2.

Depression

Depression, ranging from mild to severe, can be an extremely debilitating condition. People with depression experience a range of symptoms which may include protracted feelings of sorrow or distress, guilt and intolerance for themselves, low self-esteem and difficulties with daily activities, sleep and socialising. 

 

As many as one in five people experiences depression at some point in their life. Depression presents in many different ways and with different causes. 

People experience depression very differently and I believe it is important that this is recognised in therapy. I understand that it may be difficult to talk about feeling depressed.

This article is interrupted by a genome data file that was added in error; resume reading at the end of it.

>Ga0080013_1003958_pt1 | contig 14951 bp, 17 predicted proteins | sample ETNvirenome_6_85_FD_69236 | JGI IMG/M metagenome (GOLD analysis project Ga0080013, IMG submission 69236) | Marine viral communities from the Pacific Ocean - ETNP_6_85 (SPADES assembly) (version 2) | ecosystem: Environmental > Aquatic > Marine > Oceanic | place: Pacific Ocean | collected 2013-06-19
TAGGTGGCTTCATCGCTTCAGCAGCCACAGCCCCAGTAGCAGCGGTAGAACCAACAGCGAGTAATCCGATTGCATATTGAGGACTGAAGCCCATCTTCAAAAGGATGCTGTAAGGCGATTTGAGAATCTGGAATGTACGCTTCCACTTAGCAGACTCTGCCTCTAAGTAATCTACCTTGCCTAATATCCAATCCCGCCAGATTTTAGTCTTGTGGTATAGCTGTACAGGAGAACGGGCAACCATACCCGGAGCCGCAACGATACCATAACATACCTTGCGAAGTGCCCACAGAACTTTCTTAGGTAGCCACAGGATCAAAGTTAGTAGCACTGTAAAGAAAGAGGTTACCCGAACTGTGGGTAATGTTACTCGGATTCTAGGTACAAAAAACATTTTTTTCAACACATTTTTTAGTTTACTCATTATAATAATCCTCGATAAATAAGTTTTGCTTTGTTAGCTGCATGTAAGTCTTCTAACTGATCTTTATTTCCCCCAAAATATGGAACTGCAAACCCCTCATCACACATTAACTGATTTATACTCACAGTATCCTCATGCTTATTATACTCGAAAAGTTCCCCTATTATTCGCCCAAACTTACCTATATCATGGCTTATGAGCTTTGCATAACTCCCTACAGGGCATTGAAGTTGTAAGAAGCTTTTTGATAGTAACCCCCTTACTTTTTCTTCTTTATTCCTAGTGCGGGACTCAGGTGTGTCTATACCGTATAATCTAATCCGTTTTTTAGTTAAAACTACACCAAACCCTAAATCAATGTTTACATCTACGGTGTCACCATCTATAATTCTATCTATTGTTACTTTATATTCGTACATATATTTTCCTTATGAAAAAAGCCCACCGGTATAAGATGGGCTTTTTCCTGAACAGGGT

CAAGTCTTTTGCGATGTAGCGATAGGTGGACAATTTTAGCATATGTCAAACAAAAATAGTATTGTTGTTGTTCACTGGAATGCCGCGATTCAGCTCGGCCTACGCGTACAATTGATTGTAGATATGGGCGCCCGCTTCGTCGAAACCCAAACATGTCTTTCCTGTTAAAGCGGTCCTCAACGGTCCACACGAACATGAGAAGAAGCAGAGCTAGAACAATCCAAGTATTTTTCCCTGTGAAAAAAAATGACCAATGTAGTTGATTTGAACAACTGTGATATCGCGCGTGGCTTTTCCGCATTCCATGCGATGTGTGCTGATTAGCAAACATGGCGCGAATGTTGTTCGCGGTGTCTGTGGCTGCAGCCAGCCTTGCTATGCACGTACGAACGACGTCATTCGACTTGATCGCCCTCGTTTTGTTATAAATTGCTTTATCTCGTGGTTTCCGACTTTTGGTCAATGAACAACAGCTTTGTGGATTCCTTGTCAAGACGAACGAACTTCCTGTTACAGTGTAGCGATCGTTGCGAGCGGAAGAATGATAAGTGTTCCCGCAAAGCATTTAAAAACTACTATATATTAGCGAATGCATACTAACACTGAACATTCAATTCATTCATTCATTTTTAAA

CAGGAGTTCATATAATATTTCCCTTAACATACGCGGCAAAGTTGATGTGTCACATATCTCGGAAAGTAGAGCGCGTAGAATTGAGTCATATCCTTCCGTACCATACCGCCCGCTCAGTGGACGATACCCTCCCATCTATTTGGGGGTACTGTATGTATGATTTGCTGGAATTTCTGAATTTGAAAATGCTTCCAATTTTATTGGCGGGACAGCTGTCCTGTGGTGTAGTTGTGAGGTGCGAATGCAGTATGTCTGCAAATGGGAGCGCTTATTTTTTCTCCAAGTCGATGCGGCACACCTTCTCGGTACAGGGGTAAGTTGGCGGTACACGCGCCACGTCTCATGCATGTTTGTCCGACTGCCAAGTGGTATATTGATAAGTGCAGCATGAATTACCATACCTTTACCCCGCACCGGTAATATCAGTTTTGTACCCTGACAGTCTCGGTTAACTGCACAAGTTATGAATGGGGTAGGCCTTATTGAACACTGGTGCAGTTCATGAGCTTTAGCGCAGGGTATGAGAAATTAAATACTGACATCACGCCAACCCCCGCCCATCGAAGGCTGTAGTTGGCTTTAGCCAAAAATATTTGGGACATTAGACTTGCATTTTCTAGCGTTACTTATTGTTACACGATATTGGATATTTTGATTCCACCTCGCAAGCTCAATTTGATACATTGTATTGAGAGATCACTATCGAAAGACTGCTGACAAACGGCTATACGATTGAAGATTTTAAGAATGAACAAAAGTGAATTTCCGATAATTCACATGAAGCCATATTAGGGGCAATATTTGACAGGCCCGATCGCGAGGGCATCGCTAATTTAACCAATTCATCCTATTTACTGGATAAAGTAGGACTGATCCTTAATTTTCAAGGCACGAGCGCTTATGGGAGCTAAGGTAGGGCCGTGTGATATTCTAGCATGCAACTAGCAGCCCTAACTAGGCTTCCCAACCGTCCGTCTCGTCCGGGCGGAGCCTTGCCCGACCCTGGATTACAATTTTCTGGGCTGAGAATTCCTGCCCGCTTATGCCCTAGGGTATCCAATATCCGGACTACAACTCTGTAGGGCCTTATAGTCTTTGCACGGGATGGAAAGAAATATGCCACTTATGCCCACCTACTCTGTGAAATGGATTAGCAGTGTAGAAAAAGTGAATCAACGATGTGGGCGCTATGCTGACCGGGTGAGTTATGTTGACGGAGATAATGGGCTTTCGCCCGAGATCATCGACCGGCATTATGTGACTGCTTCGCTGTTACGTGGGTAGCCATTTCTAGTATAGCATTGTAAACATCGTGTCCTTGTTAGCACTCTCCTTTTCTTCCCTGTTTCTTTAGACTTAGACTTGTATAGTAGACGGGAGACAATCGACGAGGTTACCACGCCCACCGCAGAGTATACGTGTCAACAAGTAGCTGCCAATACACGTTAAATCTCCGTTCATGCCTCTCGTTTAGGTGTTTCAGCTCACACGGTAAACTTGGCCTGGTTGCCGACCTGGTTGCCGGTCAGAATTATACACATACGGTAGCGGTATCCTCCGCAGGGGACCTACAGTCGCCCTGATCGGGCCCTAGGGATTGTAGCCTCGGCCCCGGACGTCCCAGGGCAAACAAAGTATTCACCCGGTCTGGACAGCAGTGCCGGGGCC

If you suffer from depression, you already know that getting through life can be painfully difficult. Therapy can help you to recognise what you are experiencing and develop control over your thoughts and behaviours.

Symptoms of depression can present as physical and/or psychological, including some of the following*:

  • feelings of sadness

  • loss of interest in activities

  • low self-esteem

  • tendency to cry or feeling on the edge of tears

  • irritability and intolerance

  • little or no motivation

  • self-harm or thoughts of self-harm

  • moving or speaking more slowly than usual

  • changes in weight or appetite

  • aches and pains that have no obvious explanation

  • low energy levels

  • loss of libido

  • disturbed sleep (trouble staying asleep, waking up too early or sleeping too much)

* These are some of the symptoms experienced in anxiety and stress - this list is non-exhaustive

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